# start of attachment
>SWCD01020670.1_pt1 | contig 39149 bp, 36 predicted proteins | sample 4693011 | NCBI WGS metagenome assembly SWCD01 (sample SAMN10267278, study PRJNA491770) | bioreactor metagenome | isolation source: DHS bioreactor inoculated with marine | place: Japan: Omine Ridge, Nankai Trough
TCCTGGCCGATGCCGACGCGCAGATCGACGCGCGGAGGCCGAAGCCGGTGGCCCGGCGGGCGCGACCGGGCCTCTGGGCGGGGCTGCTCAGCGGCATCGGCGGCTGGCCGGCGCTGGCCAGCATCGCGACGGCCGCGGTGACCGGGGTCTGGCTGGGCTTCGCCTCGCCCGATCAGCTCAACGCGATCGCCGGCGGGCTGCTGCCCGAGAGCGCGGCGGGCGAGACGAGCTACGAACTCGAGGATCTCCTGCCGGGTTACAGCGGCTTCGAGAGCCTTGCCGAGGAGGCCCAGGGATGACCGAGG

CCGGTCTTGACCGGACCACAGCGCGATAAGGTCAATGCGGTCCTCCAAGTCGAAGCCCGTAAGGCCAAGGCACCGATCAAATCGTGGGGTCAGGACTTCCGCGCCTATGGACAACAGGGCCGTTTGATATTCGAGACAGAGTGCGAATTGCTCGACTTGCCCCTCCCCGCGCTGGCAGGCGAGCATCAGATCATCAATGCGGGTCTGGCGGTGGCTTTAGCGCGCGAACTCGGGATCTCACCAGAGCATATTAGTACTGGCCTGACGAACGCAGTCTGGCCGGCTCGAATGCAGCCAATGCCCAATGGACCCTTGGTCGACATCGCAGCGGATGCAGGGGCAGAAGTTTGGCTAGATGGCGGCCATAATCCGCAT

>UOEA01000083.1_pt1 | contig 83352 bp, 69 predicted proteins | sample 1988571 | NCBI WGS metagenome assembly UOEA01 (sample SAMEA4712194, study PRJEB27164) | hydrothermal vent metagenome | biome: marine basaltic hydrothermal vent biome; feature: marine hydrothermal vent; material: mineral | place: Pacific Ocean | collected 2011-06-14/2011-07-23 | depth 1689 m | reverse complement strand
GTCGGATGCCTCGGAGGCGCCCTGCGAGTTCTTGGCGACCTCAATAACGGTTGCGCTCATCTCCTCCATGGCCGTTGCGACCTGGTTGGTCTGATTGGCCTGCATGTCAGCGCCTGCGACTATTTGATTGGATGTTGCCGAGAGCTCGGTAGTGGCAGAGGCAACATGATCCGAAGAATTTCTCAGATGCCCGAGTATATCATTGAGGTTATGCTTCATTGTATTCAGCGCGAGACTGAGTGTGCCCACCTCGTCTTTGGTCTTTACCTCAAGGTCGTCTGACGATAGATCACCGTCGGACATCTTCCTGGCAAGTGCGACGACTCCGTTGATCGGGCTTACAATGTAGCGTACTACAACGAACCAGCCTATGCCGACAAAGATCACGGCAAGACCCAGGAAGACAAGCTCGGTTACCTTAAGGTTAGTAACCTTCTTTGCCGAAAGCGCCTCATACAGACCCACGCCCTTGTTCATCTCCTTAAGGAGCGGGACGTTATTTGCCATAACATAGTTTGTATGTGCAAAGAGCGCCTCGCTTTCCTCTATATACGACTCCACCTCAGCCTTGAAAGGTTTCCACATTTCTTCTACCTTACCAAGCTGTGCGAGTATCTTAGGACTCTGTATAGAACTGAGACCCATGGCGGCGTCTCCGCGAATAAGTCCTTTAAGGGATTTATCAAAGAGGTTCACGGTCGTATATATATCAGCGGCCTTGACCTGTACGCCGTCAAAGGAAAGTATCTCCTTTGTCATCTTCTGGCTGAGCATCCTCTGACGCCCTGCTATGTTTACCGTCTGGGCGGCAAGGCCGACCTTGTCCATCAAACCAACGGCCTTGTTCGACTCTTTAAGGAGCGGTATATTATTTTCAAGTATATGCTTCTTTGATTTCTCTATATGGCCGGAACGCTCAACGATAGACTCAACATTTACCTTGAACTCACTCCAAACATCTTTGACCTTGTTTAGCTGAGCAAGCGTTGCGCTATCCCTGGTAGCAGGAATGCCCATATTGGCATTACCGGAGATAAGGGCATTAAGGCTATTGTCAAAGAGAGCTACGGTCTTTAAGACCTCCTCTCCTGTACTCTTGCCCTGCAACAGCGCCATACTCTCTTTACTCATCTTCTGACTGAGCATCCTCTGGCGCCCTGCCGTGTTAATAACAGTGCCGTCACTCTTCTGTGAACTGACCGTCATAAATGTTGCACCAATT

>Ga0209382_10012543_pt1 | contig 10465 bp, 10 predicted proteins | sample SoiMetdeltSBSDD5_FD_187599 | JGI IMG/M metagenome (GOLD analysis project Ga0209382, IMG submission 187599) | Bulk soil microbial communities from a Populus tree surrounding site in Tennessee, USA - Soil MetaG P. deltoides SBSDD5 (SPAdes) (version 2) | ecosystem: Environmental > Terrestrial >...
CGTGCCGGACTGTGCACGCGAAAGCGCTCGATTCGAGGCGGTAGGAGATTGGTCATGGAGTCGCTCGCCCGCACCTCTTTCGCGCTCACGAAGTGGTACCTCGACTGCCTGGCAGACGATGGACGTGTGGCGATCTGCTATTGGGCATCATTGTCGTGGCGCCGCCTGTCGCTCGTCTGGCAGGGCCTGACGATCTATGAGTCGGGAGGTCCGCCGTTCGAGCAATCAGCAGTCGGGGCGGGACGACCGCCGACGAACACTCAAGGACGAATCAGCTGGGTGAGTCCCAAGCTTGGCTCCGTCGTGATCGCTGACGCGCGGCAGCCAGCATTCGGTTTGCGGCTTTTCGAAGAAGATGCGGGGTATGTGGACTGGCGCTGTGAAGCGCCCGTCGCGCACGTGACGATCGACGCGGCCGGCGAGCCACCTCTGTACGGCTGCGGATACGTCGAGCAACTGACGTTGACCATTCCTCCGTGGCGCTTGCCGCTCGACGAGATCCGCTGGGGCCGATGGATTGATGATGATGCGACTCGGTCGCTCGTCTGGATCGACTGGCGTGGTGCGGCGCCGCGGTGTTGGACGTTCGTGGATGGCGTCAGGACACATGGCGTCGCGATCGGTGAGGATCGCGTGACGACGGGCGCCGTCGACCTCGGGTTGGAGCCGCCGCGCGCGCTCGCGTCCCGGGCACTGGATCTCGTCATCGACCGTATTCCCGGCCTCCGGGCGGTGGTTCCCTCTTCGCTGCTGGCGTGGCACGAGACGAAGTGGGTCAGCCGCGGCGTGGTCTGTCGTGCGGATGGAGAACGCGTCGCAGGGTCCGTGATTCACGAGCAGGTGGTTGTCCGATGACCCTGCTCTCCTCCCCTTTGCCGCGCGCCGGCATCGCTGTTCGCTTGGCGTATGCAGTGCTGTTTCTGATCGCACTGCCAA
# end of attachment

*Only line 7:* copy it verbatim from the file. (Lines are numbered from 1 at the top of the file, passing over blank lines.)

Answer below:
CGTGCCGGACTGTGCACGCGAAAGCGCTCGATTCGAGGCGGTAGGAGATTGGTCATGGAGTCGCTCGCCCGCACCTCTTTCGCGCTCACGAAGTGGTACCTCGACTGCCTGGCAGACGATGGACGTGTGGCGATCTGCTATTGGGCATCATTGTCGTGGCGCCGCCTGTCGCTCGTCTGGCAGGGCCTGACGATCTATGAGTCGGGAGGTCCGCCGTTCGAGCAATCAGCAGTCGGGGCGGGACGACCGCCGACGAACACTCAAGGACGAATCAGCTGGGTGAGTCCCAAGCTTGGCTCCGTCGTGATCGCTGACGCGCGGCAGCCAGCATTCGGTTTGCGGCTTTTCGAAGAAGATGCGGGGTATGTGGACTGGCGCTGTGAAGCGCCCGTCGCGCACGTGACGATCGACGCGGCCGGCGAGCCACCTCTGTACGGCTGCGGATACGTCGAGCAACTGACGTTGACCATTCCTCCGTGGCGCTTGCCGCTCGACGAGATCCGCTGGGGCCGATGGATTGATGATGATGCGACTCGGTCGCTCGTCTGGATCGACTGGCGTGGTGCGGCGCCGCGGTGTTGGACGTTCGTGGATGGCGTCAGGACACATGGCGTCGCGATCGGTGAGGATCGCGTGACGACGGGCGCCGTCGACCTCGGGTTGGAGCCGCCGCGCGCGCTCGCGTCCCGGGCACTGGATCTCGTCATCGACCGTATTCCCGGCCTCCGGGCGGTGGTTCCCTCTTCGCTGCTGGCGTGGCACGAGACGAAGTGGGTCAGCCGCGGCGTGGTCTGTCGTGCGGATGGAGAACGCGTCGCAGGGTCCGTGATTCACGAGCAGGTGGTTGTCCGATGACCCTGCTCTCCTCCCCTTTGCCGCGCGCCGGCATCGCTGTTCGCTTGGCGTATGCAGTGCTGTTTCTGATCGCACTGCCAA